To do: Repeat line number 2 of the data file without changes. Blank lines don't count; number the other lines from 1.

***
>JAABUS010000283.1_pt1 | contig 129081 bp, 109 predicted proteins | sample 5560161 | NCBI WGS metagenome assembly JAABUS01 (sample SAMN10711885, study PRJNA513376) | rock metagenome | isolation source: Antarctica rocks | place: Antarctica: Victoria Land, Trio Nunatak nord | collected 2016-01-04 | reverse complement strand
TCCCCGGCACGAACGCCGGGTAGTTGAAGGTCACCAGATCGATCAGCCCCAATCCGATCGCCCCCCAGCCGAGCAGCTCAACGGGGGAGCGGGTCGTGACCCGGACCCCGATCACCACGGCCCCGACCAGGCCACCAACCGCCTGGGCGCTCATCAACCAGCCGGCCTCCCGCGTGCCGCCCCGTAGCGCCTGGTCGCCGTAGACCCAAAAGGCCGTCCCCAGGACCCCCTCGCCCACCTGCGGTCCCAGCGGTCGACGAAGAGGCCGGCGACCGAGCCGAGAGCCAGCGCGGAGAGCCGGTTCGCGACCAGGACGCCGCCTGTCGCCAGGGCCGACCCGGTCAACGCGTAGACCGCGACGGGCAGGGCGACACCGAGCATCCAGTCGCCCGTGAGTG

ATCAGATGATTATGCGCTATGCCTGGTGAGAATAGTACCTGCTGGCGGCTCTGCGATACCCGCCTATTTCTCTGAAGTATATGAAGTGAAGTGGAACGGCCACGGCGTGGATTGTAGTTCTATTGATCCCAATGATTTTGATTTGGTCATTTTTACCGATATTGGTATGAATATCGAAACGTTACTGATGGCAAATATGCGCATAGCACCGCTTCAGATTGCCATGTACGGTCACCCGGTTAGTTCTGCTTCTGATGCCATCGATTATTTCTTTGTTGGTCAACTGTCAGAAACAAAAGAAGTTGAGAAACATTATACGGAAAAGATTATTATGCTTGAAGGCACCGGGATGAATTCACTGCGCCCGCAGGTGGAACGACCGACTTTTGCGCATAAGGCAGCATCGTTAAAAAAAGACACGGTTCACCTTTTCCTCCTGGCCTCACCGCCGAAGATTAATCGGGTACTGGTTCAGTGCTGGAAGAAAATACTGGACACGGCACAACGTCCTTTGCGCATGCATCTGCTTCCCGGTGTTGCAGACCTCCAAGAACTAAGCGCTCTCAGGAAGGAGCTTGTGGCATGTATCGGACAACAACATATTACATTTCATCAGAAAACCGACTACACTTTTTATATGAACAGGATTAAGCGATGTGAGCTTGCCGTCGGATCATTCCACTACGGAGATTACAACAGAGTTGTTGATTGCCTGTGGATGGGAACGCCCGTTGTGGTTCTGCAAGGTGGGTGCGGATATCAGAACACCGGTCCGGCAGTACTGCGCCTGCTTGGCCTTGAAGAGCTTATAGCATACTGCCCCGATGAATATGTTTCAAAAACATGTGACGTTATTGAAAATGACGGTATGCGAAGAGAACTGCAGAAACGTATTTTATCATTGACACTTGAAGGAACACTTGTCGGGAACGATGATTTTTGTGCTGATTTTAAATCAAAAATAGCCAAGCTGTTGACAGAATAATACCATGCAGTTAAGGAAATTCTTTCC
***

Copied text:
TCCCCGGCACGAACGCCGGGTAGTTGAAGGTCACCAGATCGATCAGCCCCAATCCGATCGCCCCCCAGCCGAGCAGCTCAACGGGGGAGCGGGTCGTGACCCGGACCCCGATCACCACGGCCCCGACCAGGCCACCAACCGCCTGGGCGCTCATCAACCAGCCGGCCTCCCGCGTGCCGCCCCGTAGCGCCTGGTCGCCGTAGACCCAAAAGGCCGTCCCCAGGACCCCCTCGCCCACCTGCGGTCCCAGCGGTCGACGAAGAGGCCGGCGACCGAGCCGAGAGCCAGCGCGGAGAGCCGGTTCGCGACCAGGACGCCGCCTGTCGCCAGGGCCGACCCGGTCAACGCGTAGACCGCGACGGGCAGGGCGACACCGAGCATCCAGTCGCCCGTGAGTG